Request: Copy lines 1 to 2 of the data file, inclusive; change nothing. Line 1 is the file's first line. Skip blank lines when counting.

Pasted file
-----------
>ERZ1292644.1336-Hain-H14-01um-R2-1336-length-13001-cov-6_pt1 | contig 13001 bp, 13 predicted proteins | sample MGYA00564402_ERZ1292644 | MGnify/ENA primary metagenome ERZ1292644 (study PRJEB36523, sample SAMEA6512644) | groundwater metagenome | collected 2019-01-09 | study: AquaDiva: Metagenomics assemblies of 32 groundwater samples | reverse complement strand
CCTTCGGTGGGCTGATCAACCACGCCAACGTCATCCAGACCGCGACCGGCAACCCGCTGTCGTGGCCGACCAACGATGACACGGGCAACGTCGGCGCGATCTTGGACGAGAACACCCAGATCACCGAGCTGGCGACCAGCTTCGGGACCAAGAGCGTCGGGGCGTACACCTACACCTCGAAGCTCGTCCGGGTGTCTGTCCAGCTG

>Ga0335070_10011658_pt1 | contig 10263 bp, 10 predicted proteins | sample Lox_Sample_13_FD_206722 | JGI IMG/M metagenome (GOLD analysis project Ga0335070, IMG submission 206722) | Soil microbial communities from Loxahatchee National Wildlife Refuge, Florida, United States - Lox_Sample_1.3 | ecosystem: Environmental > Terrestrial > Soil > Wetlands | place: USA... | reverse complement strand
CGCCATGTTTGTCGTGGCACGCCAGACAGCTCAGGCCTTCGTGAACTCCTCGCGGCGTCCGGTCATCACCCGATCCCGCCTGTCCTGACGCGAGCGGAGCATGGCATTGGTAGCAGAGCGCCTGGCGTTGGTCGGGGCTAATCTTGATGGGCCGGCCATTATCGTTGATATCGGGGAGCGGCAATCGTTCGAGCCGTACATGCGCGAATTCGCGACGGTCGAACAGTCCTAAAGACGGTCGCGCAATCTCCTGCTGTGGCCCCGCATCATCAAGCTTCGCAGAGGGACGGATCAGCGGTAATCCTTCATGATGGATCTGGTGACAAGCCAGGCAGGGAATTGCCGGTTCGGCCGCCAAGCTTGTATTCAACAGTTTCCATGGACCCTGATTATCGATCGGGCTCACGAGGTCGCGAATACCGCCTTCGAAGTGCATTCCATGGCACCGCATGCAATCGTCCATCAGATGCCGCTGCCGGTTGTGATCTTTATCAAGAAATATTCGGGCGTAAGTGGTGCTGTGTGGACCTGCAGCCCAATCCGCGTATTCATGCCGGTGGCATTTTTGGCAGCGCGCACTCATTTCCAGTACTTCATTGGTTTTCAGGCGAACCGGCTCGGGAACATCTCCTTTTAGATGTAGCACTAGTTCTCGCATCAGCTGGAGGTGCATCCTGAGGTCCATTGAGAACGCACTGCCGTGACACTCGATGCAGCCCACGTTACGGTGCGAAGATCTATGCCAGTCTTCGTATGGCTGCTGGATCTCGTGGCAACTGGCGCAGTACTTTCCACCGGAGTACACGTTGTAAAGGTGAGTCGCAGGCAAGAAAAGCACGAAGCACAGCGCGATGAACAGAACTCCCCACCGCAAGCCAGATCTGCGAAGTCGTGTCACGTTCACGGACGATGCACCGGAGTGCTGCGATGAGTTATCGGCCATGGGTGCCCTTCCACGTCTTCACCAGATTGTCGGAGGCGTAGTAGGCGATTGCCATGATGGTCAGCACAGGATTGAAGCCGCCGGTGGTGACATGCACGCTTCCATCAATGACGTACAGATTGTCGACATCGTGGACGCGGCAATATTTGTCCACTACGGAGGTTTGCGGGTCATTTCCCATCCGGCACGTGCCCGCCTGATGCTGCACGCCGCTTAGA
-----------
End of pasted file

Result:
>ERZ1292644.1336-Hain-H14-01um-R2-1336-length-13001-cov-6_pt1 | contig 13001 bp, 13 predicted proteins | sample MGYA00564402_ERZ1292644 | MGnify/ENA primary metagenome ERZ1292644 (study PRJEB36523, sample SAMEA6512644) | groundwater metagenome | collected 2019-01-09 | study: AquaDiva: Metagenomics assemblies of 32 groundwater samples | reverse complement strand
CCTTCGGTGGGCTGATCAACCACGCCAACGTCATCCAGACCGCGACCGGCAACCCGCTGTCGTGGCCGACCAACGATGACACGGGCAACGTCGGCGCGATCTTGGACGAGAACACCCAGATCACCGAGCTGGCGACCAGCTTCGGGACCAAGAGCGTCGGGGCGTACACCTACACCTCGAAGCTCGTCCGGGTGTCTGTCCAGCTG